Mine crisis


Government has a duty and responsibility to respond to the plaintive appeal from the mining industry regarding the newly introduced tax regime.

The explanation by the Zambia chamber of Mines is clear and equivocal, making a very strong case for review and it is for this reason that we  appeal to the Government to provide an equally convincing response to justify the new tax regime.

We know for certain that Government would not intentionally impose conditions that would result in the closure of mines and subsequent loss of jobs. This should be the very last option.

However we do not accept the manner in which Barrick Gold has issued ultimatum on the matter. Little wonder there has been strident response from the Government and the mining unions who feel that the response was neither measured nor sensitive.

There is nothing new, peculiar nor indeed out of place for the mining companies to demand a  fair return on their investment  just as there is nothing wrong for the Government on behalf of the people iof Zambia to demand an equitable share of the proceeds from their wasting natural inheritance.

What is required is balance.

 As we write, the issue of British mining companies exploiting   Sierra Leone is very current. Thgere is a feeling that if mining companies demonstrated more corporate social responsibility, they could significantly improve the lives of six million people in that Ebola ravaged country.

It has been estimated by Christian Aid that Sierra Leone will lose US$131million from 2014-16 alone due to corporate income tax incentives granted to five mining companies. These incentives involve two British companies, African Minerals and London Mining.

According to Christian Aid these companies have negotiated agreements in which they do not pay the statutory corporate tax rate. London Mining is also completely exempt from both taxes on imported capital goods, vehicles and equipment, and the Goods and Services tax. This means that the country is losing out.

The National Revenue Authority estimated that Customs and Goods and Services tax exemptions cost the government $224million in revenue in 2012, which amounted to 8 percent of GDP.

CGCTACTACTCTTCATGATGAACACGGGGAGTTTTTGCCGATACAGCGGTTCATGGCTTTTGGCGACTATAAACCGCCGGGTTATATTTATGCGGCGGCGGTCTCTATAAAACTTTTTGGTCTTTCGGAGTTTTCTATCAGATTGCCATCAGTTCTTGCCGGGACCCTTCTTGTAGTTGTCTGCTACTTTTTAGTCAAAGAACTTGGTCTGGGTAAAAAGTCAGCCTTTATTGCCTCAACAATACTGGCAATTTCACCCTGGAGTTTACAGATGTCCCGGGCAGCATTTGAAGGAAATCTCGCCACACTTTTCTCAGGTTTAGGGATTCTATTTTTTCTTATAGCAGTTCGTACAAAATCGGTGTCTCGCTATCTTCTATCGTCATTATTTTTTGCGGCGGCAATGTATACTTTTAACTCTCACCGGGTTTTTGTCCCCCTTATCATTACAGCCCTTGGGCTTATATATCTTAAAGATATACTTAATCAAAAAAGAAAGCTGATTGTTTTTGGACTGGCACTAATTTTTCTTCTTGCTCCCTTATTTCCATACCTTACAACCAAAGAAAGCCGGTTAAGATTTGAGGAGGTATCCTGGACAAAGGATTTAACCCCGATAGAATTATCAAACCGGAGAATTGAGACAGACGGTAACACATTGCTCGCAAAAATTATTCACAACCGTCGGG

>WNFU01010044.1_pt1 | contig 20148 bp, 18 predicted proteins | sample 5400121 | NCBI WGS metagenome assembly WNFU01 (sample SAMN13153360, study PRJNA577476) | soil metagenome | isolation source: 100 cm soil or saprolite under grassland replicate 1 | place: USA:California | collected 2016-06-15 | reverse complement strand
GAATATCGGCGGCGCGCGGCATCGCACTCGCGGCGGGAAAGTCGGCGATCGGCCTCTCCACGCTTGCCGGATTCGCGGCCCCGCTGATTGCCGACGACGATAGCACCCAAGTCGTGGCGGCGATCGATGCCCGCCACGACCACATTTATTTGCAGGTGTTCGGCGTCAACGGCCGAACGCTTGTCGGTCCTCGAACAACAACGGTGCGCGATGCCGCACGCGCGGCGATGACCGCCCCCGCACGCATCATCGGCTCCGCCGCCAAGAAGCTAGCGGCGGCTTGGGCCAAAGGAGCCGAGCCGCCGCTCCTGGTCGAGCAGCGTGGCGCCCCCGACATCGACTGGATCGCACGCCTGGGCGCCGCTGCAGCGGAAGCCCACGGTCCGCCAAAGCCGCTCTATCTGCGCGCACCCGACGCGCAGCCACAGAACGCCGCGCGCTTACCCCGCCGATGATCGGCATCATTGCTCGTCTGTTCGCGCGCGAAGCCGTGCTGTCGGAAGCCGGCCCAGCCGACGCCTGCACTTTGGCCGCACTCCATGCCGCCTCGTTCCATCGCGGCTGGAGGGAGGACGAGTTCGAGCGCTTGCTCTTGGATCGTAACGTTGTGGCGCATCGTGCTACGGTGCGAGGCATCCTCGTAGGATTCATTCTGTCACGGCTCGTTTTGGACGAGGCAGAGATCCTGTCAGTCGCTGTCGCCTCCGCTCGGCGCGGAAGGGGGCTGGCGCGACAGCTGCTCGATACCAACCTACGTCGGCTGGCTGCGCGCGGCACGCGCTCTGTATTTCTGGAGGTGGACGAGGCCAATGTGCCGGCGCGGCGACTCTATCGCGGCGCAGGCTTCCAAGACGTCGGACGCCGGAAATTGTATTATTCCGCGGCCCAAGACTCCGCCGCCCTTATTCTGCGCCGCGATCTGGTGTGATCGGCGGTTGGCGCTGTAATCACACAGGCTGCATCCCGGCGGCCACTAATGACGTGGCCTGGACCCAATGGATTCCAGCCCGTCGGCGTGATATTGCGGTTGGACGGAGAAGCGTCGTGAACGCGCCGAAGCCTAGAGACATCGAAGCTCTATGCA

For a country that is suffering serious ravages of the Ebola virus the loss of revenue to mining companies from the UK is a clear loss, that is denying the local people resources to undertake development and palliative  care for the hundreds of people infected and seriously affected by the virus.

The mining companies have of course explained themselves.

London Mining claims that it had been operating for less than two years and did not expect to make a profit in the foreseeable future.

Clearly, according to Action Aid, getting foreign companies to act responsibly and pay their fair share in taxes in developing countries could make a major contribution to poverty eradication.

This is the reason why African governments, like their counterparts in other developing countries are forever battling with foreign investors especially the mines to secure the best possible tax arrangement that benefited the indigenous people.

Barrick Gold must understand this reality and appreciate that the new tax regime was the result of serious background work by the Government, but as stated by the minister, is not cast in stone.

Instead of issuing threats Barrick Gold together with the Chamber of Mines must dialogue with the Government to arrive at a mutually acceptable  solution.

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